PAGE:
7. Think Unisex
That stellar find may not be in the gendered section you typically shop in, so why not double your options and try both? Flannels, sweatshirts, overalls and accessories like fedoras are some gender-neutral garb to add an eclectic flair to your outfit.
When I was shopping for women’s hoodies, I couldn’t keep my eyes off this one shopper with an androgynous look. Daniel Alphys, a regular at MyUnique Thrift Westbury, enjoys browsing through every item, rather than adhering to a single section. “My style is just whatever fits my body. Not all men’s clothing or women’s clothing works with my body type,” said Alphys. “Finding a stylish outfit is like a big scavenger hunt when thrifting.” Alphys even recounts buying himself a $15 wedding dress that originally retailed for $400. Dig deep and you might find something that you never even thought you’d like.
8. Check the Condition of Every Item
Though this last piece of advice seems obvious, you’d be surprised by how many holes and stains magically appear in your finds as you approach the cash register. Assume that discolored spot is permanent and those rips are beyond repair. Before you call it quits, inspect your items under a bright light. Look at the collar, neckline and armpits of a top for sweat stains. Your bottoms might have a fraying hem or missing zipper. Shoes should have clean insides and sturdy soles. Turn your clothing inside out, if possible. When you’ve finished analyzing all your items, they’re ready to buy. Just make sure to give them a vigorous wash to eliminate any bacteria, odor or bugs and you’re all set to show off your secondhand chic.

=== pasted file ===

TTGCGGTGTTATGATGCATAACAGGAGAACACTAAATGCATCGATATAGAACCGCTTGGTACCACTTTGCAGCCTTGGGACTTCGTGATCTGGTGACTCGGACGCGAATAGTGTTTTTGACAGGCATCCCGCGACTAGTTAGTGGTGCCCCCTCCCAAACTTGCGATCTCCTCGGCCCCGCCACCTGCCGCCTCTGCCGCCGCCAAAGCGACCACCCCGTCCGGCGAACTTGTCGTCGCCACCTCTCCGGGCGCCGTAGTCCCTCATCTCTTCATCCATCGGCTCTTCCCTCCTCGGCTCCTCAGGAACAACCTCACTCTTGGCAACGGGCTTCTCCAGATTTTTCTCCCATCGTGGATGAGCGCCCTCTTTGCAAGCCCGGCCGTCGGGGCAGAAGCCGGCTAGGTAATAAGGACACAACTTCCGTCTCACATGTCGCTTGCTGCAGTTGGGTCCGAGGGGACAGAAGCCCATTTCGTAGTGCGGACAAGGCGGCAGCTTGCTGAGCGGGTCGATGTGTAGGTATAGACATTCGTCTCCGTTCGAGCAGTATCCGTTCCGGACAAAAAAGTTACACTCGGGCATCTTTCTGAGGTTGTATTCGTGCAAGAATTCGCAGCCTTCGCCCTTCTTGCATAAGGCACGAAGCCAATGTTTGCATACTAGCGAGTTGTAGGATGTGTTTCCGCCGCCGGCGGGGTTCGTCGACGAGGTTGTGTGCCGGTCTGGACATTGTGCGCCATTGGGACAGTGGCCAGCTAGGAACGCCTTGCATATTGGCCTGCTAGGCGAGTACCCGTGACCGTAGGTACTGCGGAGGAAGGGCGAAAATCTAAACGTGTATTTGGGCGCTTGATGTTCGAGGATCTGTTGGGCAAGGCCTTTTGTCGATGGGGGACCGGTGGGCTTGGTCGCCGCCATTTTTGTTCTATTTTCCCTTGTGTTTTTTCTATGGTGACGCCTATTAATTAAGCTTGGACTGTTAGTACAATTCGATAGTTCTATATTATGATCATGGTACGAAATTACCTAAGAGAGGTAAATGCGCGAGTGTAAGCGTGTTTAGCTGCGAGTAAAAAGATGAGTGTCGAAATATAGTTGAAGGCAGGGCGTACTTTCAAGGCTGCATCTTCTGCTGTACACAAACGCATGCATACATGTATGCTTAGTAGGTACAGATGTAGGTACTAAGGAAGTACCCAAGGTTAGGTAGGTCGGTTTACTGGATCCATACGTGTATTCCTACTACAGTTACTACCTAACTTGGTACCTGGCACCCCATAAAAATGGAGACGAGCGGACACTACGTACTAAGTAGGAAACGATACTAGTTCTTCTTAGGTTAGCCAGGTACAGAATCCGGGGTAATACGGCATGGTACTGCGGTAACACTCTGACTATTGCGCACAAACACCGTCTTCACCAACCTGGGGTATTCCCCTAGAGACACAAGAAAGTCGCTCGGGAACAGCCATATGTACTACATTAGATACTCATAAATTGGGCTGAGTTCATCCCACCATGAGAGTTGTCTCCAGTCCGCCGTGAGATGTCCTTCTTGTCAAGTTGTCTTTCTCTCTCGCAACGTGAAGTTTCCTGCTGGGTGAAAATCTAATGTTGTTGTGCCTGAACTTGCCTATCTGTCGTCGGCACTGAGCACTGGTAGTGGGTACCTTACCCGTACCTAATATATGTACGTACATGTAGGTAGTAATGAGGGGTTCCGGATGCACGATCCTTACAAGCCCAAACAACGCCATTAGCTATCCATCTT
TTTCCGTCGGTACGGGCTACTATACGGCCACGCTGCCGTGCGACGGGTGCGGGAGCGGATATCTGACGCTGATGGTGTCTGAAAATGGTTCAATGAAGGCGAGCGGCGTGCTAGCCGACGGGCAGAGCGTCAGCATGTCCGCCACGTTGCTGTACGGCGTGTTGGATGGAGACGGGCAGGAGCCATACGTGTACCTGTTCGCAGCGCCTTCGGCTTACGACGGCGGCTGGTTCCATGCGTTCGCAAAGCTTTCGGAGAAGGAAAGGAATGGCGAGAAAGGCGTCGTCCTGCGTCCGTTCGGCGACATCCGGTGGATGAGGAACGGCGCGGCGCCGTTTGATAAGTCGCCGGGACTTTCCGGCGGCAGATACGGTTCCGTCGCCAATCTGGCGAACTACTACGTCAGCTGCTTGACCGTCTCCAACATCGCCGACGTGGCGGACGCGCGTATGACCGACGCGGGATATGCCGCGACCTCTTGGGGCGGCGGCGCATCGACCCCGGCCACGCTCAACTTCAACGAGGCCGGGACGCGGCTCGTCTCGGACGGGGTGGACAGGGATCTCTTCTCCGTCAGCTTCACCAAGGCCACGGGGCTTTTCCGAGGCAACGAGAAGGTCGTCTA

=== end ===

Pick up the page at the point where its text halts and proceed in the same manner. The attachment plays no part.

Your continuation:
Sidebar: Staying Thrifty in New York
New York is known for its unparalleled range of fashion choices. Sure, we have an iconic array of shopping malls and department stores. But where’s the thrill in contributing to not-so-wallet-friendly fast-fashion? On Long Island and New York City, there’s so much potential for unexpected discoveries at your local thrift store.
For an everyday experience, try shopping at Savers. The stores aren’t too big or too small and the racks don’t contain an overwhelming number of items. But despite its midsized stores, the size selection is quite impressive with shirts as large as a men’s 4XL and pants as wide as a men’s 50. Women’s clothing also includes a plus size section with tops up to a size 3X and pants up to a size 26. As a bigger guy myself, I never have to worry about walking out empty-handed. Savers has four convenient locations in Nassau and Suffolk counties: West Hempstead, Commack, Medford and Holbrook.